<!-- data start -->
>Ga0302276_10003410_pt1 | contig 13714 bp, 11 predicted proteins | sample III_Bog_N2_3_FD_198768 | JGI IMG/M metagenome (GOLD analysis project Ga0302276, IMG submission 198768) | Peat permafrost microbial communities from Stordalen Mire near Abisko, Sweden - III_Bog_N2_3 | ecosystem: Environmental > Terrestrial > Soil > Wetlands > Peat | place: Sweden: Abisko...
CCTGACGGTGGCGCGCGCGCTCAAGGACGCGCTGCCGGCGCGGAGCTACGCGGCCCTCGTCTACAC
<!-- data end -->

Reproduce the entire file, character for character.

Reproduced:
>Ga0302276_10003410_pt1 | contig 13714 bp, 11 predicted proteins | sample III_Bog_N2_3_FD_198768 | JGI IMG/M metagenome (GOLD analysis project Ga0302276, IMG submission 198768) | Peat permafrost microbial communities from Stordalen Mire near Abisko, Sweden - III_Bog_N2_3 | ecosystem: Environmental > Terrestrial > Soil > Wetlands > Peat | place: Sweden: Abisko...
CCTGACGGTGGCGCGCGCGCTCAAGGACGCGCTGCCGGCGCGGAGCTACGCGGCCCTCGTCTACAC